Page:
In the same AP interview, Swizz Beatz sees it not only as a way to celebrate the artists and records from the past, but as a place from which new artists can draw inspiration, given the music industry’s tendency to sample and remake old classics into big hits that resonate with a new generation, “They’re getting the chance to really reflect on a lot of those big records, and if you’re a producer, if you’re a writer, you can look at this case study and start to figure out how you want to affect your craft. But we encourage all of our peers to get involved and be a part, because you never know whose life you’re changing—from somebody watching who’s got the eagles at the door. Let’s flip it around and celebrate each other for real by playing amazing songs that change the world, amazing songs that everybody knows. And even if they didn’t know, they left with something special about those two particular people that’s being celebrated.”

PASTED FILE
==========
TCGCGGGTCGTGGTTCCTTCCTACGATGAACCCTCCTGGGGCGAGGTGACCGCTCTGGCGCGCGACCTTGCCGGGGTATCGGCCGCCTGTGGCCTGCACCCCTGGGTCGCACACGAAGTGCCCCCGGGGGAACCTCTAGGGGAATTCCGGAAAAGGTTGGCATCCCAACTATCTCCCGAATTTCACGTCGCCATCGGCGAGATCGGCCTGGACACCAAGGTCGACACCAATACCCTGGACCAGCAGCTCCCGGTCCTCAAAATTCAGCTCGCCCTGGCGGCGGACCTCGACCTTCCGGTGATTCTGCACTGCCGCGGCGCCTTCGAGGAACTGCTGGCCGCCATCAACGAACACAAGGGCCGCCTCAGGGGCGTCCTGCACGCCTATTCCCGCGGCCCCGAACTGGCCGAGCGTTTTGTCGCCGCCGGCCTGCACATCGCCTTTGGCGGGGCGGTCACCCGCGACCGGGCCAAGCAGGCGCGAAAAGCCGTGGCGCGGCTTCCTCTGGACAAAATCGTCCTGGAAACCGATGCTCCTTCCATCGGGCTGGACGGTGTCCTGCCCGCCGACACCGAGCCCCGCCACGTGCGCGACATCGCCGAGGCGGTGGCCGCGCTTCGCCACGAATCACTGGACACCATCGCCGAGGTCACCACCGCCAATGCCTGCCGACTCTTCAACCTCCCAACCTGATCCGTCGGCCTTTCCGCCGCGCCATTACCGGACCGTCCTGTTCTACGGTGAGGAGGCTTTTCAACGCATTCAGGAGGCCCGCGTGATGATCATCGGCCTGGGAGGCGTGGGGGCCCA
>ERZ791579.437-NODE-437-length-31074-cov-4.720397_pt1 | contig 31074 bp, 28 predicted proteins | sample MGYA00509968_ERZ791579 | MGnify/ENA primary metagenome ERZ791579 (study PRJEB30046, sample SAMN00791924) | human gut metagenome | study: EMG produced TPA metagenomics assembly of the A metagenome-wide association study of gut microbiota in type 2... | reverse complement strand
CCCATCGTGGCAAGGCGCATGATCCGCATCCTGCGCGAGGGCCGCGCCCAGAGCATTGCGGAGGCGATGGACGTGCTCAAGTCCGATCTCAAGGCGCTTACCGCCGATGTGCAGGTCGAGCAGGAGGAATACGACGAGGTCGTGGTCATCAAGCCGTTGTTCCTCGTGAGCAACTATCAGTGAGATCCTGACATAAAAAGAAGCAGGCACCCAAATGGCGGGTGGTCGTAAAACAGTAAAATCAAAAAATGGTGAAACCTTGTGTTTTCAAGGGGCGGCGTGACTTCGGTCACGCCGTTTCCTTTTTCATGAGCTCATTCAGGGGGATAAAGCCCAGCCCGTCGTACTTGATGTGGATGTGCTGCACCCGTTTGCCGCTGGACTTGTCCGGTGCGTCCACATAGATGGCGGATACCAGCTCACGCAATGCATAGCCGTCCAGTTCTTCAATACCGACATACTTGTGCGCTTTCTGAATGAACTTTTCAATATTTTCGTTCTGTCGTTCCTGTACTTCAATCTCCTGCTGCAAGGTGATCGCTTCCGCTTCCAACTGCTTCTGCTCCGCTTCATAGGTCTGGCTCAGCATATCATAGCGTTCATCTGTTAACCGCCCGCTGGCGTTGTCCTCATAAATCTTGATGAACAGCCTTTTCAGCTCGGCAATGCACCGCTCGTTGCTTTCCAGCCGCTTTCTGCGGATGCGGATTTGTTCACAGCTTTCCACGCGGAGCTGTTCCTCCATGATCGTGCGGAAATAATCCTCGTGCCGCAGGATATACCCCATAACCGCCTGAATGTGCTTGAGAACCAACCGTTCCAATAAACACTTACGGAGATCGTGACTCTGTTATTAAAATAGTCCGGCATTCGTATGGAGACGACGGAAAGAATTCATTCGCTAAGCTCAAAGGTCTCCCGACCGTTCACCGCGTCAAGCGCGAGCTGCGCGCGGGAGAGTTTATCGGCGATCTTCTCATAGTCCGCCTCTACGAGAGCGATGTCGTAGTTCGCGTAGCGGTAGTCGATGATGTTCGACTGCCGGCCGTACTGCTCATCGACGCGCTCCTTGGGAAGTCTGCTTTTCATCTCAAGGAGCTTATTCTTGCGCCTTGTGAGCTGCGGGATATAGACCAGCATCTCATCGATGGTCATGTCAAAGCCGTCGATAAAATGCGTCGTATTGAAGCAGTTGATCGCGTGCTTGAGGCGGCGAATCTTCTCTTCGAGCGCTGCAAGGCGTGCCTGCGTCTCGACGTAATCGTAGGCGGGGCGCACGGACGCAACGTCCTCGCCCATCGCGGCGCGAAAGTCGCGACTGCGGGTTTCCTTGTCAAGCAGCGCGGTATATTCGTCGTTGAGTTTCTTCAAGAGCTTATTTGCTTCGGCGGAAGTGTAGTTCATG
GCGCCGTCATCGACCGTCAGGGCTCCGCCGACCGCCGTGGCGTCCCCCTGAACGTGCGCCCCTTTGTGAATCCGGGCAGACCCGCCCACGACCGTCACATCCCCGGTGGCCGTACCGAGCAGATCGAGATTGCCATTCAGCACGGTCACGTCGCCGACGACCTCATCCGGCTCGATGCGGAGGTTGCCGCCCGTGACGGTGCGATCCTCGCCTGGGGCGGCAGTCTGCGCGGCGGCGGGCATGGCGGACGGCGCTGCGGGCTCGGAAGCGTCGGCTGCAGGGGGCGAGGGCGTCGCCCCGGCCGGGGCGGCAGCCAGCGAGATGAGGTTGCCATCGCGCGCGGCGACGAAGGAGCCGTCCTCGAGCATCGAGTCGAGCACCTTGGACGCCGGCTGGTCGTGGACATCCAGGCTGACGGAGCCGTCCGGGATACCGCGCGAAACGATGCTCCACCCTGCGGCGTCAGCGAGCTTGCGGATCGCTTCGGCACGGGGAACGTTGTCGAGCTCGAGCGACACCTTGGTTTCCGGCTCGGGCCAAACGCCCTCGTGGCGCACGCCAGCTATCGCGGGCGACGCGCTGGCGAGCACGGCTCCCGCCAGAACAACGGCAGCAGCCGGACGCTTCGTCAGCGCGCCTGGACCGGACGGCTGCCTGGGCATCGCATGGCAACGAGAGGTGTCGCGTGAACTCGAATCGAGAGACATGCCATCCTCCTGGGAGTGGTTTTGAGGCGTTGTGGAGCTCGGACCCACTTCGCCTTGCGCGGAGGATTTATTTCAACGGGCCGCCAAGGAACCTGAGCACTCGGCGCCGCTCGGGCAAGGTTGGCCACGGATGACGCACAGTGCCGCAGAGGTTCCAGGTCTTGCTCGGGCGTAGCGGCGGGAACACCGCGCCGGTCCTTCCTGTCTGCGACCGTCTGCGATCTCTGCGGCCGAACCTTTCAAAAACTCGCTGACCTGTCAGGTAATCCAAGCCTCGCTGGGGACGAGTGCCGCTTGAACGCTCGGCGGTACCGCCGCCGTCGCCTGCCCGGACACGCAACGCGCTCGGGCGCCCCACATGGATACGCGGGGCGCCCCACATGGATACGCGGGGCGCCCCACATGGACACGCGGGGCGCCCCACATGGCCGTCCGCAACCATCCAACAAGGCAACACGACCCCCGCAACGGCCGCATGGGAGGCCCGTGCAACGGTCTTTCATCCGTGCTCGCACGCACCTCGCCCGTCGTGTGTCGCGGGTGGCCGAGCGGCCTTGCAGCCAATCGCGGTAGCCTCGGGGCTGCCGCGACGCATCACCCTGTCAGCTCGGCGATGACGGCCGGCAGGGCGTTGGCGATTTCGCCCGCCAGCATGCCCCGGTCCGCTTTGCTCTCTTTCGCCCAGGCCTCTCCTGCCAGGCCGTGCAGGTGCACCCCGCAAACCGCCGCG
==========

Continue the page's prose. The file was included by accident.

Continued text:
In kind, Verzuz has done something for the culture and also for people’s spirits. With the great degree of uncertainty and worry because of the social unrest and pandemic, those who have been forced to remain at home day and night with their insufferable partners and roommates, those who must juggle assisting their kids in distance learning and working from home simultaneously, and those who can’t pull the exhaust from it all with a good night out, have something to look forward to. The same Nielsen report quoted earlier industry research, showing 73 percent of responders indicating they would go crazy without avenues of entertainment. Like all the physical events that have had to reconfigure to a digital-only format, Verzuz, which debuted as such, has really become a sort of panacea for the caged heart and psyche of the quarantined mind. Simply put, it illustrates beautifully why support for the arts is critical, especially in a down economy. 

However, Verzuz evolves as a business is yet unknown, but for now it’s giving old music new life, old artists new fans, and for the day-ones, a chance to remember and renew. In Brandy vs. Monica, although the matchup is expected, it’s welcomed. Maybe Monday night will be just one of them days. All I know is I wanna be down.